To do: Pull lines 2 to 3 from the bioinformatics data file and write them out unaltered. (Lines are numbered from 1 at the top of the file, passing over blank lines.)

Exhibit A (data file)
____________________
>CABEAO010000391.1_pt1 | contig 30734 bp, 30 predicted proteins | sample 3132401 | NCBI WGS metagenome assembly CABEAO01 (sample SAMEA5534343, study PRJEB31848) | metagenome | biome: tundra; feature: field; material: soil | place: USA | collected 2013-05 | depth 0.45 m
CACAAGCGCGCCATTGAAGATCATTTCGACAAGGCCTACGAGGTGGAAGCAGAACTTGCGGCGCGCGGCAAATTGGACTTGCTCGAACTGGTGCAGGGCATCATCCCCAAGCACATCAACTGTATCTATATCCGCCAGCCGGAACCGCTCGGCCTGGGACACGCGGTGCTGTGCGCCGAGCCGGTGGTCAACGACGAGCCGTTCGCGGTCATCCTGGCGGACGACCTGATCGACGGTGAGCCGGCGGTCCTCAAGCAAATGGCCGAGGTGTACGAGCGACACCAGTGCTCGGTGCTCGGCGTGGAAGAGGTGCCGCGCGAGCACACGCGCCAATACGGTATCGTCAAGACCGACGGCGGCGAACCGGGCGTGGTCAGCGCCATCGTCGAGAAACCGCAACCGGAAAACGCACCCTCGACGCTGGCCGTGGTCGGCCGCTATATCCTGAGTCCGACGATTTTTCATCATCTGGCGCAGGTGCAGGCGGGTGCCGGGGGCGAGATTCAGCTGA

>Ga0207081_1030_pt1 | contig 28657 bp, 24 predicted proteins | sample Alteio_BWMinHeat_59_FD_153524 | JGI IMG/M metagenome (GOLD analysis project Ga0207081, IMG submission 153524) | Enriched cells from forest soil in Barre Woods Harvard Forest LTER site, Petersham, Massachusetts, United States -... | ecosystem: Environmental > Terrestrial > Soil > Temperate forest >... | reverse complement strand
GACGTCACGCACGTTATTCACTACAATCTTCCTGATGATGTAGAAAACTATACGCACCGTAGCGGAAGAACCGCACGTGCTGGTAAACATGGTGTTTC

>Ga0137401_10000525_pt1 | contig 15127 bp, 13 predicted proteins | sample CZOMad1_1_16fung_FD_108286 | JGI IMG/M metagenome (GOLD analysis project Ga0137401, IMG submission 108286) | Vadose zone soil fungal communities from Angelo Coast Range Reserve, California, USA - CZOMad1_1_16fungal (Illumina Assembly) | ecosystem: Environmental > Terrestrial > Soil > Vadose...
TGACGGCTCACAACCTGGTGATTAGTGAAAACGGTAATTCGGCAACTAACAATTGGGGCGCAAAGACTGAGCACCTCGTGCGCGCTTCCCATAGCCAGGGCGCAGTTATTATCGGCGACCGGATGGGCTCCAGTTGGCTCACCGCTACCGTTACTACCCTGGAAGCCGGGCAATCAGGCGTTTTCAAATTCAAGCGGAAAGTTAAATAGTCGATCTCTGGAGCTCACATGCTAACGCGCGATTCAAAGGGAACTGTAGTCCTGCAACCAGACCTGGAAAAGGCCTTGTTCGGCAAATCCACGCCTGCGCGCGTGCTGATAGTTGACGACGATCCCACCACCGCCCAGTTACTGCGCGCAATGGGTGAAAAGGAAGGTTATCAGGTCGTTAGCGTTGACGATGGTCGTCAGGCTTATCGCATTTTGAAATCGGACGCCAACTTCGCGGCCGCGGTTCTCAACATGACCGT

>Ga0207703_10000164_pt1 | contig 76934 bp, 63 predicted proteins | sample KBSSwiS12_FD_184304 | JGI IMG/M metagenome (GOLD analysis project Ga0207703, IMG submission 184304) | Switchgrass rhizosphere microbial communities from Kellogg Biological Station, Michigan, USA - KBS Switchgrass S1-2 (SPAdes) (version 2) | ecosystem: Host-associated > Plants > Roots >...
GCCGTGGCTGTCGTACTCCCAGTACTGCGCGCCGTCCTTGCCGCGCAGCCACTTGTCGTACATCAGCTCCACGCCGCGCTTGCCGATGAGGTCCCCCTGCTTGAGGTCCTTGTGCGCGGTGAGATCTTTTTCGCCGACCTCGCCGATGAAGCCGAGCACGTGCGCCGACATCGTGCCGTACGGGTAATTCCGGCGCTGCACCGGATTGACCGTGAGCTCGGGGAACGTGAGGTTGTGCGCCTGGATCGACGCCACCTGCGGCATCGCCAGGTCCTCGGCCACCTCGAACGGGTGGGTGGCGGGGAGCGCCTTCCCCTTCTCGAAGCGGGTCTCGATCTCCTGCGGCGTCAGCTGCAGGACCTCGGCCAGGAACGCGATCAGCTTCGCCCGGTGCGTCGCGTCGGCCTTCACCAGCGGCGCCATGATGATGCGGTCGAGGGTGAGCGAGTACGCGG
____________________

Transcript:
CACAAGCGCGCCATTGAAGATCATTTCGACAAGGCCTACGAGGTGGAAGCAGAACTTGCGGCGCGCGGCAAATTGGACTTGCTCGAACTGGTGCAGGGCATCATCCCCAAGCACATCAACTGTATCTATATCCGCCAGCCGGAACCGCTCGGCCTGGGACACGCGGTGCTGTGCGCCGAGCCGGTGGTCAACGACGAGCCGTTCGCGGTCATCCTGGCGGACGACCTGATCGACGGTGAGCCGGCGGTCCTCAAGCAAATGGCCGAGGTGTACGAGCGACACCAGTGCTCGGTGCTCGGCGTGGAAGAGGTGCCGCGCGAGCACACGCGCCAATACGGTATCGTCAAGACCGACGGCGGCGAACCGGGCGTGGTCAGCGCCATCGTCGAGAAACCGCAACCGGAAAACGCACCCTCGACGCTGGCCGTGGTCGGCCGCTATATCCTGAGTCCGACGATTTTTCATCATCTGGCGCAGGTGCAGGCGGGTGCCGGGGGCGAGATTCAGCTGA

>Ga0207081_1030_pt1 | contig 28657 bp, 24 predicted proteins | sample Alteio_BWMinHeat_59_FD_153524 | JGI IMG/M metagenome (GOLD analysis project Ga0207081, IMG submission 153524) | Enriched cells from forest soil in Barre Woods Harvard Forest LTER site, Petersham, Massachusetts, United States -... | ecosystem: Environmental > Terrestrial > Soil > Temperate forest >... | reverse complement strand